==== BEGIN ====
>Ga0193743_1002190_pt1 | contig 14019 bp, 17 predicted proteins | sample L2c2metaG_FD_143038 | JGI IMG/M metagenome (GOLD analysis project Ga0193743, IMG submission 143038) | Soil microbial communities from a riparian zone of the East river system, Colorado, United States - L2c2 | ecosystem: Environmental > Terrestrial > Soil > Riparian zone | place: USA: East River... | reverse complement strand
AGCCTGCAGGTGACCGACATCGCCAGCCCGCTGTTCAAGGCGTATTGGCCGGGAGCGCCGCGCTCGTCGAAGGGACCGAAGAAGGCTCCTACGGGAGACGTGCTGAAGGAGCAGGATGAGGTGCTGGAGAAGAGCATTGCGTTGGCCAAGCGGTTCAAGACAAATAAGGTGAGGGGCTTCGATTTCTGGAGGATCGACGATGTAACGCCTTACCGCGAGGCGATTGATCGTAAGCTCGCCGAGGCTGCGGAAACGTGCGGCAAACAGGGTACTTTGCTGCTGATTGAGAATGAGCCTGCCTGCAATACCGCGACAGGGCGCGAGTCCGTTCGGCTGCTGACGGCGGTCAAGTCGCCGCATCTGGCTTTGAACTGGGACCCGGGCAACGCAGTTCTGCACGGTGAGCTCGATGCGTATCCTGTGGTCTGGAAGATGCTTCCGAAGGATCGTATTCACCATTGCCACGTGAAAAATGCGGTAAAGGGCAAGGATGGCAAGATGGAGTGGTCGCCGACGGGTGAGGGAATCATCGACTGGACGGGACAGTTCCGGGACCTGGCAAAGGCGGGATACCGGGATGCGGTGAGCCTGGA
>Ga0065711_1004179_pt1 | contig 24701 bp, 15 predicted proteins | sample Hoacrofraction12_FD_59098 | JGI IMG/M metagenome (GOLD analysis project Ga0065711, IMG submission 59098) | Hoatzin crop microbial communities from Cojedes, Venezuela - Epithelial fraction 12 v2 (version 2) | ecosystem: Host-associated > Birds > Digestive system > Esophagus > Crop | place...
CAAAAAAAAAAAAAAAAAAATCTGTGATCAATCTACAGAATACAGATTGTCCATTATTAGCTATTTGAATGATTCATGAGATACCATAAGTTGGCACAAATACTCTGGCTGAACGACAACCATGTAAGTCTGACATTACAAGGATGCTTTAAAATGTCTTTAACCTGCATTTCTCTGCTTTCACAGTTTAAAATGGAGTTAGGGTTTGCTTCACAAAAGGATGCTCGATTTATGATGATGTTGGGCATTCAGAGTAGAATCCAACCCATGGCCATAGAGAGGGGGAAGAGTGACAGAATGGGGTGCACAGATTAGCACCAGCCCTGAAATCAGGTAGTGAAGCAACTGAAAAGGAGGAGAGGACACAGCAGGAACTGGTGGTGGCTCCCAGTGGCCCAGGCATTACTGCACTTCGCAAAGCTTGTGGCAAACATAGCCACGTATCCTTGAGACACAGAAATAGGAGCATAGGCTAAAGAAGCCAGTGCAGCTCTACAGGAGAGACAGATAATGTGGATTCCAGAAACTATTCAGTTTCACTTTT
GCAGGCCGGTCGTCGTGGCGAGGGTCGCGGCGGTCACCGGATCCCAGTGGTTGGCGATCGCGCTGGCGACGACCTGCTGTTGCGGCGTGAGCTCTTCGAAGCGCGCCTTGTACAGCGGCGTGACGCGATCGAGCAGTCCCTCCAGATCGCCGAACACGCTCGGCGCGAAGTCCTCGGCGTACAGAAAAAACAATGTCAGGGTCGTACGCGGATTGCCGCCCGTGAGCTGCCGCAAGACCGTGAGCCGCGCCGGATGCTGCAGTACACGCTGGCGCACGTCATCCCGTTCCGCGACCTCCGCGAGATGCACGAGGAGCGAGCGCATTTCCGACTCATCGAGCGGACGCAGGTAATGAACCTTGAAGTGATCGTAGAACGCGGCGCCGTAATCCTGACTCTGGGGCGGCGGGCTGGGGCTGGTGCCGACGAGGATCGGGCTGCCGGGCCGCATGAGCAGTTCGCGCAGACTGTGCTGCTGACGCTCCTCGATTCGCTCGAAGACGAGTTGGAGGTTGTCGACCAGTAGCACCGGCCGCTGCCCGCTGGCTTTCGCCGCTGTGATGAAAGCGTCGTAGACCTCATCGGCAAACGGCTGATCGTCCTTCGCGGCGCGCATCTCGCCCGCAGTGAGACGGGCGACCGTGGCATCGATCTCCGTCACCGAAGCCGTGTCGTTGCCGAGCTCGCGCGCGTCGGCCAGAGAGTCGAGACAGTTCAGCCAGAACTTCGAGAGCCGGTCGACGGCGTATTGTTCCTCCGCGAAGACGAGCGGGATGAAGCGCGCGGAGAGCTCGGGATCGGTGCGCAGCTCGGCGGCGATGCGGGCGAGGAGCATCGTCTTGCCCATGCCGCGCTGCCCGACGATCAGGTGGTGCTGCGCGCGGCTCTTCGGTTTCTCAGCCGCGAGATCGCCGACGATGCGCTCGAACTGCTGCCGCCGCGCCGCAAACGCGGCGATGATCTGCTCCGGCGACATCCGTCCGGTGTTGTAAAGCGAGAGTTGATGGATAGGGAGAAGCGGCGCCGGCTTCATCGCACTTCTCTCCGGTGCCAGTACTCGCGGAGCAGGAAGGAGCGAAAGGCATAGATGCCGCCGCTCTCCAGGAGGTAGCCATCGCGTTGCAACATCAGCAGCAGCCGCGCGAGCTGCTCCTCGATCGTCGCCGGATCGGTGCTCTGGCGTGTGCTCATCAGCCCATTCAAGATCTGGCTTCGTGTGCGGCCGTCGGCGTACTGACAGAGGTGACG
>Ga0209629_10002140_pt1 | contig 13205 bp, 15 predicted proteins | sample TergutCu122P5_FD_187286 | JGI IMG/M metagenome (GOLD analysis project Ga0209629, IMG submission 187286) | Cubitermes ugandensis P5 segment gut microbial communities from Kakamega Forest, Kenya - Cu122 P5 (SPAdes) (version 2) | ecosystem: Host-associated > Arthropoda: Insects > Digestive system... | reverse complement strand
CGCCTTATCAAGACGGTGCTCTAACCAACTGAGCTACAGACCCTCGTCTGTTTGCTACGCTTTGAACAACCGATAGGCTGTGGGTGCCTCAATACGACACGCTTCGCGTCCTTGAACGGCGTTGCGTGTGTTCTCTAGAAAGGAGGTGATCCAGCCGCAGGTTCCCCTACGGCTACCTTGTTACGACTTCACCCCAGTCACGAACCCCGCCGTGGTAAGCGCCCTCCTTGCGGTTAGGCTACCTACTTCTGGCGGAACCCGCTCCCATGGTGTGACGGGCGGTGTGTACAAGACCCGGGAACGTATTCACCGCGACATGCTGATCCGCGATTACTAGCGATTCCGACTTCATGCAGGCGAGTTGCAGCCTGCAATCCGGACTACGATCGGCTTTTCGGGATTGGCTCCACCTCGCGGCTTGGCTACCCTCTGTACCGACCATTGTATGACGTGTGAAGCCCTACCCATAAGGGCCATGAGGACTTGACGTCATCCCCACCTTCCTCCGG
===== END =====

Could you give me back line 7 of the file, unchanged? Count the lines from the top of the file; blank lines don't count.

CGCCTTATCAAGACGGTGCTCTAACCAACTGAGCTACAGACCCTCGTCTGTTTGCTACGCTTTGAACAACCGATAGGCTGTGGGTGCCTCAATACGACACGCTTCGCGTCCTTGAACGGCGTTGCGTGTGTTCTCTAGAAAGGAGGTGATCCAGCCGCAGGTTCCCCTACGGCTACCTTGTTACGACTTCACCCCAGTCACGAACCCCGCCGTGGTAAGCGCCCTCCTTGCGGTTAGGCTACCTACTTCTGGCGGAACCCGCTCCCATGGTGTGACGGGCGGTGTGTACAAGACCCGGGAACGTATTCACCGCGACATGCTGATCCGCGATTACTAGCGATTCCGACTTCATGCAGGCGAGTTGCAGCCTGCAATCCGGACTACGATCGGCTTTTCGGGATTGGCTCCACCTCGCGGCTTGGCTACCCTCTGTACCGACCATTGTATGACGTGTGAAGCCCTACCCATAAGGGCCATGAGGACTTGACGTCATCCCCACCTTCCTCCGG